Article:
Whether you have already rolled out a Remote Deposit Capture service for your customers or are still just contemplating the move, or if your only exposure to imaging is a current or planned teller or branch image capture system, you need to know how your plans and operations can be affected by the FFIEC's remote deposit capture risk management guidance. Regardless of the technology you deploy, attend this important two-hour presentation by remote deposit experts Paul Carrubba and Dan M. Fisher to get a clear understanding of the compliance implications of the FFIEC's guidance.
Can't attend? Order the CD ROM of the program now.
Payment Card Industry Data Security Policy Template
On the lighter side ...
Have you had employees complain when you install a new computer for them or upgrade their software? Some people are never happy! Now there is a report to track these folks so they can be scheduled for weekend and holiday duty. Check out our tongue-in-cheek Hurt Feelings Report.
Bank sued for lax customer protection
JM Test Systems, an electronic testing company in Louisiana, had almost $100,000 transferred from its account at Capital One. Hackers made the wire transfers and JM Test Systems is taking Capital One to court, maintaining that the bank failed to provide adequate safeguards to protect its customers. Read more on this case at The Washington PostSecurity Fix.
Banks are getting better about advising customers of threats that directly involve their accounts, but the JM Test Systems suit makes us all aware that we need to inform customers of other threats that may later involve their accounts. Here are the 12 Scams of Christmas from ABC News. [For more information on getting the word out to bank customers, check out Andy's February 17, 2010 webinar, Cyber-Education/Awareness for your Customers – Requirements and Recommendations.]
Heard about all the recent computer attacks? Are you protected? Are you sure? Want to ensure your antivirus, antispyware, Microsoft applications and ALL other applications are up to date? Look no further, PCSentry is your answer. Learn how to receive your free vulnerability scan and relax with a vacation on us!
Changing threat to banks
In its 2009 Annual Security Report, Cisco indicates that cybercriminals are advancing to new techniques. Scams like phishing and malware are being put aside as social networking and data theft is where the money is today. Commonly used passwords provide access to bank accounts and the new tools available to cybercrooks make it easier to steal them. Read more in CIO.
In a related story, the security firm Sophos completed a survey revealing that nearly half of Facebook users "friended" a complete stranger, providing access to personal information. CNet News has more on this threat and PCWorld discusses recent privacy changes at Facebook.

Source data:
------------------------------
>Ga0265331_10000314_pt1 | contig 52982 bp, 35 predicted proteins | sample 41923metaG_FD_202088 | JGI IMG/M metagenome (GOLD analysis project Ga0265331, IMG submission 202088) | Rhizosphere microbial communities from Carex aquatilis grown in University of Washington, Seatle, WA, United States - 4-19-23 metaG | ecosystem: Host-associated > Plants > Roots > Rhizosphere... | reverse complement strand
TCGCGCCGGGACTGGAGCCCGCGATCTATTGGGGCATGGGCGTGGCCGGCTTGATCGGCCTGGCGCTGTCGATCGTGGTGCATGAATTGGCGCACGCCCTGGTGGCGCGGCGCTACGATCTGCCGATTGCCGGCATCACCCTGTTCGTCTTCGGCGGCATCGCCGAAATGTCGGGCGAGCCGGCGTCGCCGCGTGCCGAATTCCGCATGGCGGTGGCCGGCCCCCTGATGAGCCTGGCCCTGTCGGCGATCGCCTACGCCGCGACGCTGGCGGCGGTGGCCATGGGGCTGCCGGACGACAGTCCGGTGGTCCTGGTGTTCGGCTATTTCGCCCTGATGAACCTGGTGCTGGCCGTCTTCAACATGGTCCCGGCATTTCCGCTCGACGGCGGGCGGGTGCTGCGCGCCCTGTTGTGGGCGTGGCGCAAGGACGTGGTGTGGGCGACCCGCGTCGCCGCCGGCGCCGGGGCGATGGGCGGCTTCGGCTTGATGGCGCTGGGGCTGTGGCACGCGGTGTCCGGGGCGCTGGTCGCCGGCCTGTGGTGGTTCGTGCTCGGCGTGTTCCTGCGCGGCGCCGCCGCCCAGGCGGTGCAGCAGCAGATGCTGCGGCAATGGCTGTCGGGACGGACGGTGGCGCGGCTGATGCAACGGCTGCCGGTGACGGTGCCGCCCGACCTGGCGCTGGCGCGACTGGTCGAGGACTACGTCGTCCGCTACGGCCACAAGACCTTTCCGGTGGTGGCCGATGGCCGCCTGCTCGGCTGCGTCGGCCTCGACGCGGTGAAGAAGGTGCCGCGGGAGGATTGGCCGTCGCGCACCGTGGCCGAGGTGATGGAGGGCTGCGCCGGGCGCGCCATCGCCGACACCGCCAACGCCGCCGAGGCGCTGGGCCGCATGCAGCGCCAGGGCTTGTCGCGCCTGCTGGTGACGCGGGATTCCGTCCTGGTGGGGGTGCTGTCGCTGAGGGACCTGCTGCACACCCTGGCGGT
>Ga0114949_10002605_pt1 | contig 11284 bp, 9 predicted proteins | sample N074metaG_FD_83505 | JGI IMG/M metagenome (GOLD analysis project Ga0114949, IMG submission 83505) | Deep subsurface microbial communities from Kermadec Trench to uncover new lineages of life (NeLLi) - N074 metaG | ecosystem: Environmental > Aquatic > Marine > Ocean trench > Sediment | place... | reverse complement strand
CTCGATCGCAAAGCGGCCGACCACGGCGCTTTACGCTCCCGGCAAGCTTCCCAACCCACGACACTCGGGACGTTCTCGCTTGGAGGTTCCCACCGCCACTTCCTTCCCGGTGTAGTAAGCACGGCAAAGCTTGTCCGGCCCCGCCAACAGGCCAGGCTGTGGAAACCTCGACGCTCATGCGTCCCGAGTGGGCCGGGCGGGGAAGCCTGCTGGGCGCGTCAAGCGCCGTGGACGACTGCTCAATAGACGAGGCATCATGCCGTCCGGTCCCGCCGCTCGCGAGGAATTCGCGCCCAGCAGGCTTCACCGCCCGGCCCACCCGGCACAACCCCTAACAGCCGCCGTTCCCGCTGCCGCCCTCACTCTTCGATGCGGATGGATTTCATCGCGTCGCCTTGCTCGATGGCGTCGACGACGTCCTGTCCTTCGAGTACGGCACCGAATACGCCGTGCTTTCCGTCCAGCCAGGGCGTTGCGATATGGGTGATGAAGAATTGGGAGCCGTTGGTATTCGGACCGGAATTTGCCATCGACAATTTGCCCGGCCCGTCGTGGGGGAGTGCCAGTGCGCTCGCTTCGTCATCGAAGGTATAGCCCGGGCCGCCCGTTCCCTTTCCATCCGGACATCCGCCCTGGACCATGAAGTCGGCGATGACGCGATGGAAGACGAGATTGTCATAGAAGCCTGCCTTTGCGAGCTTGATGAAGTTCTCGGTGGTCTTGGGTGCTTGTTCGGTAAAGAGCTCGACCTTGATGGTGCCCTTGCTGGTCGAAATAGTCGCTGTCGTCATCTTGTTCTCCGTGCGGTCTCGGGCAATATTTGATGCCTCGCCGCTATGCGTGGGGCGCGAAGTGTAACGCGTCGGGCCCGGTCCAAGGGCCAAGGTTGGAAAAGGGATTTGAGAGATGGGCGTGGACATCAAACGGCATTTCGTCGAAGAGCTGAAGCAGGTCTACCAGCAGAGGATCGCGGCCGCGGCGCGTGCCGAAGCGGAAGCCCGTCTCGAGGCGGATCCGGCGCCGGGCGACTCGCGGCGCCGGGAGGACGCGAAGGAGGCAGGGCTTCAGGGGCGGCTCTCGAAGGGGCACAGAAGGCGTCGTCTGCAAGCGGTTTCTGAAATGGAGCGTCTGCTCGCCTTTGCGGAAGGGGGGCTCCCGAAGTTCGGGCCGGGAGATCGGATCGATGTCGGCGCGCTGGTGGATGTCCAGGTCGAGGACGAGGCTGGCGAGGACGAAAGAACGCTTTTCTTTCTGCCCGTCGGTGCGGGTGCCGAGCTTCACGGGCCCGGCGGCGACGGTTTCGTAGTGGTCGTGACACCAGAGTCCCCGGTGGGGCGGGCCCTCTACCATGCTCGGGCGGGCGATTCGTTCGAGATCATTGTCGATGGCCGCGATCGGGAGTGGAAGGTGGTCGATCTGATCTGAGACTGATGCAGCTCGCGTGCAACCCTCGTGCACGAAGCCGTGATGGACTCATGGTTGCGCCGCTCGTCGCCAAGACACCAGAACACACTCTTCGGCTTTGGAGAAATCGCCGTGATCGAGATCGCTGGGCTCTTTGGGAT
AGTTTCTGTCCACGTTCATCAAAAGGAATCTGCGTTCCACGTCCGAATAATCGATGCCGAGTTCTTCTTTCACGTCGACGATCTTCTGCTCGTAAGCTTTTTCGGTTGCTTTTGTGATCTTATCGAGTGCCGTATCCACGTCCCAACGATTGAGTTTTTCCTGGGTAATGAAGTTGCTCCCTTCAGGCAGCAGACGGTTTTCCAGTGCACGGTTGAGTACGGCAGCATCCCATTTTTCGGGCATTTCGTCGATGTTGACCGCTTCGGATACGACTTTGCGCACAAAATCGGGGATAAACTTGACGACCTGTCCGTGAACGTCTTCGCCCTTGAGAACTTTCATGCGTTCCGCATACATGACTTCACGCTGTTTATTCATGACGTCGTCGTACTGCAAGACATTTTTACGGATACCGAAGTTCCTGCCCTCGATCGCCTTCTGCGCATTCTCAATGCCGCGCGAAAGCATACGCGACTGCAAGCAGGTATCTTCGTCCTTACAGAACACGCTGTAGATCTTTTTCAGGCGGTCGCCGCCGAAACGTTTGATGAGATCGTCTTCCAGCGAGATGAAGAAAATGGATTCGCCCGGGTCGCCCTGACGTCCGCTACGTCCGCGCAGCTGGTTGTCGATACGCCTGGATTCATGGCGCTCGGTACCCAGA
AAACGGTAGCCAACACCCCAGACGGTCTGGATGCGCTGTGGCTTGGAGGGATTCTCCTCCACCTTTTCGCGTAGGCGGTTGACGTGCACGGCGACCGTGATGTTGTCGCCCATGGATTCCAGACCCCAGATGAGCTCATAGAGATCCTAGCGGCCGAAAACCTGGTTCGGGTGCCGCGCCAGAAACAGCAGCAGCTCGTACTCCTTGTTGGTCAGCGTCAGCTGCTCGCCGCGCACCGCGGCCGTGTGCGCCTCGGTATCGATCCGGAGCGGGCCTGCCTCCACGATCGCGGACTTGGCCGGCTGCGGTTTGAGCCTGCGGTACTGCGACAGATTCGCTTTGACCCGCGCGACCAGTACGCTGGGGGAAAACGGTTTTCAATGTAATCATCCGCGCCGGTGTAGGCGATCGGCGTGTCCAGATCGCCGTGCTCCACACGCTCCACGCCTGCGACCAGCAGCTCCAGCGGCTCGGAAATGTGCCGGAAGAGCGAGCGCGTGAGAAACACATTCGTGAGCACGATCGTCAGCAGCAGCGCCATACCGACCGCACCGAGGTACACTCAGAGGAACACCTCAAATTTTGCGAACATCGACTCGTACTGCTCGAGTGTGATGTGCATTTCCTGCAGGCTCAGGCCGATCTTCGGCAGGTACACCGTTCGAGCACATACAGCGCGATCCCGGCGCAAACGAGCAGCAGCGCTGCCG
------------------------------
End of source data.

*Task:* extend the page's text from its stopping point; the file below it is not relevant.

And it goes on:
Calls for enhanced cybersecurity
A new report from the Internet Security Alliance calls for improved cybersecurity on the part of private businesses as well as the government. An article on the report correctly points out that zero-liability rules make a consumer whole after suffering a loss, but card issuer charge-offs are passed along to all consumers in the form of higher fees and rates. Read more on the call for revamped security in Computerworld.
Renew bank domains with caution
Popular scams are circulating that may be directed at your webmaster. Often your domain name is registered for several years at a time. Getting a reminder email to renew it isn't unheard of. But make sure that the registration is actually due for renewal first. This scam and another are detailed for you in a PCWorld article.
Two more bank data breaches
HSBC inadvertently exposed some customers' confidential information. They filed records electronically and the document scanning wasn't as protective of specific fields of data as it was designed to be. But to add insult to injury, these were records filed in bankruptcy court and involve accounts the bank is going to lose money on. Now the bank has to pay more money to allow free credit monitoring for their bankrupt borrowers. Read the details at Computerworld.
In Michigan, Flagstar Bank may have suffered a data breach because of a vendor. The vendor had bank customer data on a laptop, which was stolen. More is at WoodTV8.
Spying on a spy
You may not remember the name David Kernell, but you'll remember his actions. He hacked into Sarah Palin's Yahoo email during her run for vice president. As forensic experts were examining his computer for his upcoming trial, they found something very interesting. His computer has malware on it which would allow a hacker to see what Kernell saw and recover that data from his computer. Perhaps more worrisome to our readers is a researcher's guess that one in five PCs is infected with malware. Read more on this story at Computerworld.